Participants were recruited by convenience sampling from an NHS Trust in London. The briefing consent form and the link to an online survey were shared via work email, and posters announcing the research were attached in the handover and staff rooms of each maternity unit. Consent to take part in the study was gained by participants clicking the link to the survey. After accessing this link, participants were given a brief description of the study. No identifiable data were collected, and the questionnaires were anonymous. All participants involved took part in the study on a volunteer basis. To prevent missing data, all the questions were made compulsory.


In accordance with the NHS Health Research Authority11 guidelines, a Research Ethics Committee review (REC) was not required to conduct this study as this type of work should be managed within the scope of the regular employer/employee relationship in line with routine standards for staff surveys. Despite this, university approval was required and granted by The London Metropolitan University on 6 March 2023. The data collection started on 24 April 2023, and ended on 7 July 2023. This research followed the British Psychological Society Ethics Guidelines for Internet-mediated Research12. In order to prevent harm, participants were given the contact details of their NHS Trust ’s wellbeing team and the ‘Samaritans’13 organization in case the survey caused them distress.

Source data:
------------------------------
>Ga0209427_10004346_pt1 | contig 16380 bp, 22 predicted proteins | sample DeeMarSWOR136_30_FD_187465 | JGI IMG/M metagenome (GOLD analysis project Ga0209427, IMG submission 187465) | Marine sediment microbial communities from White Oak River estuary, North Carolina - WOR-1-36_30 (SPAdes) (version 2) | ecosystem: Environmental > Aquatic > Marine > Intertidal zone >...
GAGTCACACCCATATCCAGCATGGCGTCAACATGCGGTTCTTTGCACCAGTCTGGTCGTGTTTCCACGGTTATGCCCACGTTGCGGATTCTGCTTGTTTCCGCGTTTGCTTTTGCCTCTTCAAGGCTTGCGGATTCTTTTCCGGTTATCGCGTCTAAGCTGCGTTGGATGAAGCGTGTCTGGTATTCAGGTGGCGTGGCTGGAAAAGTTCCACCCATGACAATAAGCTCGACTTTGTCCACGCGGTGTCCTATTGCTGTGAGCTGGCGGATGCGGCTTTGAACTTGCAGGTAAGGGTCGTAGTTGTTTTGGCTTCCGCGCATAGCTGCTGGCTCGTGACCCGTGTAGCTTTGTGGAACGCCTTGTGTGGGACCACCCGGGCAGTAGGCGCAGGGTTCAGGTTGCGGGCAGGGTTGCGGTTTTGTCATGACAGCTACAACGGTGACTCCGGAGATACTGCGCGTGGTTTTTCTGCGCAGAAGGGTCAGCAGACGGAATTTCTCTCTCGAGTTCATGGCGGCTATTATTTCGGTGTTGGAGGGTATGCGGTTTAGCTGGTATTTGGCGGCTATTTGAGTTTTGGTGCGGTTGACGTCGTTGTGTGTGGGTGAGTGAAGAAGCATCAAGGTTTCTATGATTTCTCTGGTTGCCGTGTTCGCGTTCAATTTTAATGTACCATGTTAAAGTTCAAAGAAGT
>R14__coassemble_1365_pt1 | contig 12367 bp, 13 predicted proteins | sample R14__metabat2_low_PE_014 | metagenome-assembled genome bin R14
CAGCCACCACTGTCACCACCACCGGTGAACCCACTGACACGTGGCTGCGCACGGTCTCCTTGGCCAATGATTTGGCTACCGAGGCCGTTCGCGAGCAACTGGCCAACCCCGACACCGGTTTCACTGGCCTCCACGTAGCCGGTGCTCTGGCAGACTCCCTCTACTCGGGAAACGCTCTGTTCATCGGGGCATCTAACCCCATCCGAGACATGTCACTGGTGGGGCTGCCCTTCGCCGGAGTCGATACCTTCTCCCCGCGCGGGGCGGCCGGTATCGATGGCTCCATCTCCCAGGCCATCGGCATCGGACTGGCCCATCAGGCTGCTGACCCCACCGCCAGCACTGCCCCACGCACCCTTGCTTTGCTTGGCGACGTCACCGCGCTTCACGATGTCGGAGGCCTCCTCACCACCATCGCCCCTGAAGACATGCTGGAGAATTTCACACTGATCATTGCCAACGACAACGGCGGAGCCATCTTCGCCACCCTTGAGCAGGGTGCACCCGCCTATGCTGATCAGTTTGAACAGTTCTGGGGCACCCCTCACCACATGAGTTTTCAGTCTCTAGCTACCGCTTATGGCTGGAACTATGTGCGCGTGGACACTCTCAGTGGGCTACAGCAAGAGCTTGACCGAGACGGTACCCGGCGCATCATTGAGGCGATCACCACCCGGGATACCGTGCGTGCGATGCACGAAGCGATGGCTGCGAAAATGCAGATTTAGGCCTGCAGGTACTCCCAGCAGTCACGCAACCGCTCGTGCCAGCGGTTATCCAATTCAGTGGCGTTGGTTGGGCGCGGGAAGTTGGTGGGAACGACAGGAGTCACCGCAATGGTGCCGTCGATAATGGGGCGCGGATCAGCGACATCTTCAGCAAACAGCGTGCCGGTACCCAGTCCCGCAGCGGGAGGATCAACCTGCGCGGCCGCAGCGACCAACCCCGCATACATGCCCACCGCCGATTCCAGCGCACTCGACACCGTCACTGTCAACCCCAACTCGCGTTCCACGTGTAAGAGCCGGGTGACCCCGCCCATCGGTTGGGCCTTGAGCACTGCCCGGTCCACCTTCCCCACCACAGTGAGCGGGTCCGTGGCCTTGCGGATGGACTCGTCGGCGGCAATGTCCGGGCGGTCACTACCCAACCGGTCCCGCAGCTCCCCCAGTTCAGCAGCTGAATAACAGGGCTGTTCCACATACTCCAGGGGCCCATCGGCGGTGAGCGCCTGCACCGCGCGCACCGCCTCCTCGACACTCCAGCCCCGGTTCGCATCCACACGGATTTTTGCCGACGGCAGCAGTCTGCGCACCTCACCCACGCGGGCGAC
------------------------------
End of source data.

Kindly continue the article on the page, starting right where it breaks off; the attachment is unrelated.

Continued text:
The inclusion criteria involved members of staff registered with the Nursing and Midwifery Council (NMC) and currently practicing as midwives. Approximately 500 midwives were invited to take part in the survey.

Survey tools

The Perceptions of Empowerment in Midwifery Scale (PEMS) was utilized to evaluate the sense of empowerment midwives experience at work14. This scale contains 18 items divided equally across three sub-scales: autonomous practice, effective management, and women-centered practice (in accordance with the terminology used by NHS England, this work uses the terms ‘pregnant woman’ and ‘pregnant women’. It is important to note that this terminology does not intend to exclude any individual who is pregnant or has given birth but does not identify as a woman. Intersex, transgender, and non-binary people who experience pregnancy and childbirth may encounter distinct health inequalities, including limited access and inadequate support in relation to their specific care needs within maternity services). Each subscale has been reported to have a Cronbach’s alpha of 0.7 or more when rounded to one decimal place, which is deemed to be satisfactory15. In this study, the overall Cronbach’s alpha is 0.84, which is considered good.

The Big Five Personality Trait Short Questionnaire (BFPTSQ) was utilized to measure the personality traits of the participants. This inventory contains 50 items equally divided among five different categories: openness, conscientiousness, extraversion, agreeableness, and emotional stability (also known as neuroticism)16. The Cronbach’s alpha for each subscale in this study was ≥0.7, which is considered satisfactory15.